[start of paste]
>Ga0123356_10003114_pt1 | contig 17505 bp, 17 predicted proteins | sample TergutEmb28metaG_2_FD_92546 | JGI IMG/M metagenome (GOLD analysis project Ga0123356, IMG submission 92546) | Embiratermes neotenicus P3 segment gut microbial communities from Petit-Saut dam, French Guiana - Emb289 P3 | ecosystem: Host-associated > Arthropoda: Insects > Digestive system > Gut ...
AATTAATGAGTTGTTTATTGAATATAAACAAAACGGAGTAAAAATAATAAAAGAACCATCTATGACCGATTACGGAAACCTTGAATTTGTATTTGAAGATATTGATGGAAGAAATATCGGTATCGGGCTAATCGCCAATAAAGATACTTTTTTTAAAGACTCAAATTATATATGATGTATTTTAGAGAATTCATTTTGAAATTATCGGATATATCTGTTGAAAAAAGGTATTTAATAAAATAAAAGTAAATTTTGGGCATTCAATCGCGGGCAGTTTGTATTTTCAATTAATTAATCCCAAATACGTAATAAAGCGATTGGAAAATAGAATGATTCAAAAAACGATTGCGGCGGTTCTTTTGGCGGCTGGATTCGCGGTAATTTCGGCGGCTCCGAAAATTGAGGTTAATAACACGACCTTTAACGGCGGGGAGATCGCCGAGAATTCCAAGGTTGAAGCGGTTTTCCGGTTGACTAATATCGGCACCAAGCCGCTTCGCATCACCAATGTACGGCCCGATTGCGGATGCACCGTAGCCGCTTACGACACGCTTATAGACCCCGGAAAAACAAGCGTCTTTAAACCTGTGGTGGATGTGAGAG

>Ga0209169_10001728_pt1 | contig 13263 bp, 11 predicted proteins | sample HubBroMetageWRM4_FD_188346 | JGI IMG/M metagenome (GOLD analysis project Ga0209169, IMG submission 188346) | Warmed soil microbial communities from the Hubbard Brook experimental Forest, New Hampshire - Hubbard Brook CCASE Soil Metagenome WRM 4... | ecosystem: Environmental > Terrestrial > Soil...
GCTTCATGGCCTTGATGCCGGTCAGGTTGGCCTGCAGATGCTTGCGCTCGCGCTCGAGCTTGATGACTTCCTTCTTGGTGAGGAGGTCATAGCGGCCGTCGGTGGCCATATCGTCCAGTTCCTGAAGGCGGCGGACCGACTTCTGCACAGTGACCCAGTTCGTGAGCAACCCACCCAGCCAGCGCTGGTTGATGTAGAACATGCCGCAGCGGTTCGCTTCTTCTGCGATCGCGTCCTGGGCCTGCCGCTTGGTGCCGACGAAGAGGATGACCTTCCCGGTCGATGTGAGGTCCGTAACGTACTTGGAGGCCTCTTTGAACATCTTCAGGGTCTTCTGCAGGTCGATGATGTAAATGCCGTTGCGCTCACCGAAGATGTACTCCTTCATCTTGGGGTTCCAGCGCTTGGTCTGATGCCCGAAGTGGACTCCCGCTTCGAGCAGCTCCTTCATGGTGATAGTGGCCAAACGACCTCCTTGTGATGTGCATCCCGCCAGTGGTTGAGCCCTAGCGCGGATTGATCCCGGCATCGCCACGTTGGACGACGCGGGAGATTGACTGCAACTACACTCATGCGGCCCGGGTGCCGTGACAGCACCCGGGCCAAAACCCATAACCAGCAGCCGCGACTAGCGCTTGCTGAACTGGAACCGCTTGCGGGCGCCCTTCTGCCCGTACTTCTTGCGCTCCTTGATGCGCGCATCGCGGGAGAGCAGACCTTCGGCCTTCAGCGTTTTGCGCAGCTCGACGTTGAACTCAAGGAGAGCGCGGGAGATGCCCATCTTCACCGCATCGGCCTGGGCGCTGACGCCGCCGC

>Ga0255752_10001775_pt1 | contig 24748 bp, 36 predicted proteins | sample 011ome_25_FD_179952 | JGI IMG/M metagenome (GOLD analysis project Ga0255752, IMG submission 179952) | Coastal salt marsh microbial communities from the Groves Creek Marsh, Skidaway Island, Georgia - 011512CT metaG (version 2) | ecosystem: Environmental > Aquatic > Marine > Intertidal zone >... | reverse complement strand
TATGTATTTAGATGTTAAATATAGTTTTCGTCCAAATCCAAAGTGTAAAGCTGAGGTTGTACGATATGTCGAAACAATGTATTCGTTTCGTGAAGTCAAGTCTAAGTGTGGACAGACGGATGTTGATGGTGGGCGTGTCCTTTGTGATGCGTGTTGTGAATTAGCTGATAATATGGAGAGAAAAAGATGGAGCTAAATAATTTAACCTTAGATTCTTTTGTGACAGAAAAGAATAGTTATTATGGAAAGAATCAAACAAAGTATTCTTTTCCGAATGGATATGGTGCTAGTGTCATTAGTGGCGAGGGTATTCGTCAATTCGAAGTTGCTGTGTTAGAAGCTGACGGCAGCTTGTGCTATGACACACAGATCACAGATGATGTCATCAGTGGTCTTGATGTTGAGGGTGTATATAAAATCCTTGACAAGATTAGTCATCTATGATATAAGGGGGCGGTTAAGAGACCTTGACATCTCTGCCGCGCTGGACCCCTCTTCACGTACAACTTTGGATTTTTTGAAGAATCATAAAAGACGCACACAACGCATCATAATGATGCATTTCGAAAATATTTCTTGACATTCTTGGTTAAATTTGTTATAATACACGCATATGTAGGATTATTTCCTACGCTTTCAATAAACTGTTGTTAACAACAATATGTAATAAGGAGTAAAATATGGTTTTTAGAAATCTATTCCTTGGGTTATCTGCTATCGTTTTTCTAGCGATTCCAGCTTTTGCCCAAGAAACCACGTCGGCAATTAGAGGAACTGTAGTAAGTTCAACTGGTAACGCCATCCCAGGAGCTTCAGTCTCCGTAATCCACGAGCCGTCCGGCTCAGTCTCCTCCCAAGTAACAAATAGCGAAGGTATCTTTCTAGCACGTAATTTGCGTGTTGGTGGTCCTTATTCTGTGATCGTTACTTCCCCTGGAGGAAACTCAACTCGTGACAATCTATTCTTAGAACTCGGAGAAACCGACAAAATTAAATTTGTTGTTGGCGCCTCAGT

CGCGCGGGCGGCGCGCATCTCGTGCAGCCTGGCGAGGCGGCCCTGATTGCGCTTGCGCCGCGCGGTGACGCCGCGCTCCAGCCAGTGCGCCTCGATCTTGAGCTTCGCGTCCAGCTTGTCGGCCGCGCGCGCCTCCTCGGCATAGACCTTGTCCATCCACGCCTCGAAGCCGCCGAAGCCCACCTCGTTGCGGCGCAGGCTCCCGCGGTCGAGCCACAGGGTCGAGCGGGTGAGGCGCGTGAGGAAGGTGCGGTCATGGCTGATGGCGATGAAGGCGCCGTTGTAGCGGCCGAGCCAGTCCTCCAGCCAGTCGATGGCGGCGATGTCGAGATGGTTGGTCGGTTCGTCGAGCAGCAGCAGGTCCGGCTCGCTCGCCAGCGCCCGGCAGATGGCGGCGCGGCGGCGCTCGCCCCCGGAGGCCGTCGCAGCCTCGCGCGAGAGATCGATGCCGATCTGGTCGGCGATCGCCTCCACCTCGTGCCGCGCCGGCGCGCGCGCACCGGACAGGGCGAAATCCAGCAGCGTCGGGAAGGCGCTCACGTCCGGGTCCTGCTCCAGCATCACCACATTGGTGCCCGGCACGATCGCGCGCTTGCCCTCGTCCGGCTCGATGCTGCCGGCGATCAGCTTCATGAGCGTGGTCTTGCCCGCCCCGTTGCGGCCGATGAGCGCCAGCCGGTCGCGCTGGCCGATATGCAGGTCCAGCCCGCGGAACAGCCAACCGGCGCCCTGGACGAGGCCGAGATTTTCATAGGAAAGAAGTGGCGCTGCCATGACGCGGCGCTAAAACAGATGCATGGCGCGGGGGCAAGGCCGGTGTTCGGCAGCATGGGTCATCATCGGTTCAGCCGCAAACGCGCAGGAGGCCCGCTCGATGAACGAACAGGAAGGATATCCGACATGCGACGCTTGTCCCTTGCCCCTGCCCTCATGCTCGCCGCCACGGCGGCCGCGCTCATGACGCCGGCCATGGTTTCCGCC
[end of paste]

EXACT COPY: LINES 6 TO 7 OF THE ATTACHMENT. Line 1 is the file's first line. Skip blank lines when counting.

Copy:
TATGTATTTAGATGTTAAATATAGTTTTCGTCCAAATCCAAAGTGTAAAGCTGAGGTTGTACGATATGTCGAAACAATGTATTCGTTTCGTGAAGTCAAGTCTAAGTGTGGACAGACGGATGTTGATGGTGGGCGTGTCCTTTGTGATGCGTGTTGTGAATTAGCTGATAATATGGAGAGAAAAAGATGGAGCTAAATAATTTAACCTTAGATTCTTTTGTGACAGAAAAGAATAGTTATTATGGAAAGAATCAAACAAAGTATTCTTTTCCGAATGGATATGGTGCTAGTGTCATTAGTGGCGAGGGTATTCGTCAATTCGAAGTTGCTGTGTTAGAAGCTGACGGCAGCTTGTGCTATGACACACAGATCACAGATGATGTCATCAGTGGTCTTGATGTTGAGGGTGTATATAAAATCCTTGACAAGATTAGTCATCTATGATATAAGGGGGCGGTTAAGAGACCTTGACATCTCTGCCGCGCTGGACCCCTCTTCACGTACAACTTTGGATTTTTTGAAGAATCATAAAAGACGCACACAACGCATCATAATGATGCATTTCGAAAATATTTCTTGACATTCTTGGTTAAATTTGTTATAATACACGCATATGTAGGATTATTTCCTACGCTTTCAATAAACTGTTGTTAACAACAATATGTAATAAGGAGTAAAATATGGTTTTTAGAAATCTATTCCTTGGGTTATCTGCTATCGTTTTTCTAGCGATTCCAGCTTTTGCCCAAGAAACCACGTCGGCAATTAGAGGAACTGTAGTAAGTTCAACTGGTAACGCCATCCCAGGAGCTTCAGTCTCCGTAATCCACGAGCCGTCCGGCTCAGTCTCCTCCCAAGTAACAAATAGCGAAGGTATCTTTCTAGCACGTAATTTGCGTGTTGGTGGTCCTTATTCTGTGATCGTTACTTCCCCTGGAGGAAACTCAACTCGTGACAATCTATTCTTAGAACTCGGAGAAACCGACAAAATTAAATTTGTTGTTGGCGCCTCAGT

CGCGCGGGCGGCGCGCATCTCGTGCAGCCTGGCGAGGCGGCCCTGATTGCGCTTGCGCCGCGCGGTGACGCCGCGCTCCAGCCAGTGCGCCTCGATCTTGAGCTTCGCGTCCAGCTTGTCGGCCGCGCGCGCCTCCTCGGCATAGACCTTGTCCATCCACGCCTCGAAGCCGCCGAAGCCCACCTCGTTGCGGCGCAGGCTCCCGCGGTCGAGCCACAGGGTCGAGCGGGTGAGGCGCGTGAGGAAGGTGCGGTCATGGCTGATGGCGATGAAGGCGCCGTTGTAGCGGCCGAGCCAGTCCTCCAGCCAGTCGATGGCGGCGATGTCGAGATGGTTGGTCGGTTCGTCGAGCAGCAGCAGGTCCGGCTCGCTCGCCAGCGCCCGGCAGATGGCGGCGCGGCGGCGCTCGCCCCCGGAGGCCGTCGCAGCCTCGCGCGAGAGATCGATGCCGATCTGGTCGGCGATCGCCTCCACCTCGTGCCGCGCCGGCGCGCGCGCACCGGACAGGGCGAAATCCAGCAGCGTCGGGAAGGCGCTCACGTCCGGGTCCTGCTCCAGCATCACCACATTGGTGCCCGGCACGATCGCGCGCTTGCCCTCGTCCGGCTCGATGCTGCCGGCGATCAGCTTCATGAGCGTGGTCTTGCCCGCCCCGTTGCGGCCGATGAGCGCCAGCCGGTCGCGCTGGCCGATATGCAGGTCCAGCCCGCGGAACAGCCAACCGGCGCCCTGGACGAGGCCGAGATTTTCATAGGAAAGAAGTGGCGCTGCCATGACGCGGCGCTAAAACAGATGCATGGCGCGGGGGCAAGGCCGGTGTTCGGCAGCATGGGTCATCATCGGTTCAGCCGCAAACGCGCAGGAGGCCCGCTCGATGAACGAACAGGAAGGATATCCGACATGCGACGCTTGTCCCTTGCCCCTGCCCTCATGCTCGCCGCCACGGCGGCCGCGCTCATGACGCCGGCCATGGTTTCCGCC